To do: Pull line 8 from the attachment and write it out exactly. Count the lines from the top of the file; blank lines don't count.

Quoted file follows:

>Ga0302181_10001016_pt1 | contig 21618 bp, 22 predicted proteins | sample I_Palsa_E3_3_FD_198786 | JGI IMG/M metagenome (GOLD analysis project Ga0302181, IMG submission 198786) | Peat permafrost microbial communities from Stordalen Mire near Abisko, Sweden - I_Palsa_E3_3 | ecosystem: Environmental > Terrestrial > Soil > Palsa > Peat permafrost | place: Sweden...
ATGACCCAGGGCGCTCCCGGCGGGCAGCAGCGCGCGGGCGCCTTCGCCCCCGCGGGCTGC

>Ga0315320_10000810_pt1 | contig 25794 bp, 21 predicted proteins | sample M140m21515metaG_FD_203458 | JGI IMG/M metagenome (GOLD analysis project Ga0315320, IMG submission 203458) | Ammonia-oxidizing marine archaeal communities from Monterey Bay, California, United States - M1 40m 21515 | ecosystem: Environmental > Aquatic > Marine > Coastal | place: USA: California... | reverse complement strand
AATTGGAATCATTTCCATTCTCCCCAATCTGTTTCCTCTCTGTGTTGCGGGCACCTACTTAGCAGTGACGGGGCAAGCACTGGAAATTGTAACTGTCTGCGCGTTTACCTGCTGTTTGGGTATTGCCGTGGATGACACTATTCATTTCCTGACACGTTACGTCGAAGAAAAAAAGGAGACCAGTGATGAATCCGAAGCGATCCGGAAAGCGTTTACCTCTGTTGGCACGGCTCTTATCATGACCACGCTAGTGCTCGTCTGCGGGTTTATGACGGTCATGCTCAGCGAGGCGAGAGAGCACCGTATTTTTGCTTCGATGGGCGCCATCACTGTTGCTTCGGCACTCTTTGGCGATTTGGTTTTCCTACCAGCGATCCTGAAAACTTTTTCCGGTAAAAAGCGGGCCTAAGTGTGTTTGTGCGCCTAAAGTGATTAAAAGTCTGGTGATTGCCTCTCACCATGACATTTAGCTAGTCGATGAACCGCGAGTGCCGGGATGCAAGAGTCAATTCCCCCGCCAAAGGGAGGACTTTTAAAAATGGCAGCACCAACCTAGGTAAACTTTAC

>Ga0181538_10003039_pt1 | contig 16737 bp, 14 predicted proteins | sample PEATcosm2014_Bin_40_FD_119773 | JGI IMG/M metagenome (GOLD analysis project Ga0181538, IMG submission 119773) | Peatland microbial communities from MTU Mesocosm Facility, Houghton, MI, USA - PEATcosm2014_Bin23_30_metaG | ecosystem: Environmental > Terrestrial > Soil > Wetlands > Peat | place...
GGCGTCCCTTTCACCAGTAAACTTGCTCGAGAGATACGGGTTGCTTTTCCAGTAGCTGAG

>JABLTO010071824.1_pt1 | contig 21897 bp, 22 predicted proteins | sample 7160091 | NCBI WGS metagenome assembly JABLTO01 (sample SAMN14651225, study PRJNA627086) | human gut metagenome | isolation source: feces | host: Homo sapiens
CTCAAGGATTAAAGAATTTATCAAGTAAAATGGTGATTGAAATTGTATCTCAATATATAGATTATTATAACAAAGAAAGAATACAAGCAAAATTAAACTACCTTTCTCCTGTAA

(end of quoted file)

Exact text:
CTCAAGGATTAAAGAATTTATCAAGTAAAATGGTGATTGAAATTGTATCTCAATATATAGATTATTATAACAAAGAAAGAATACAAGCAAAATTAAACTACCTTTCTCCTGTAA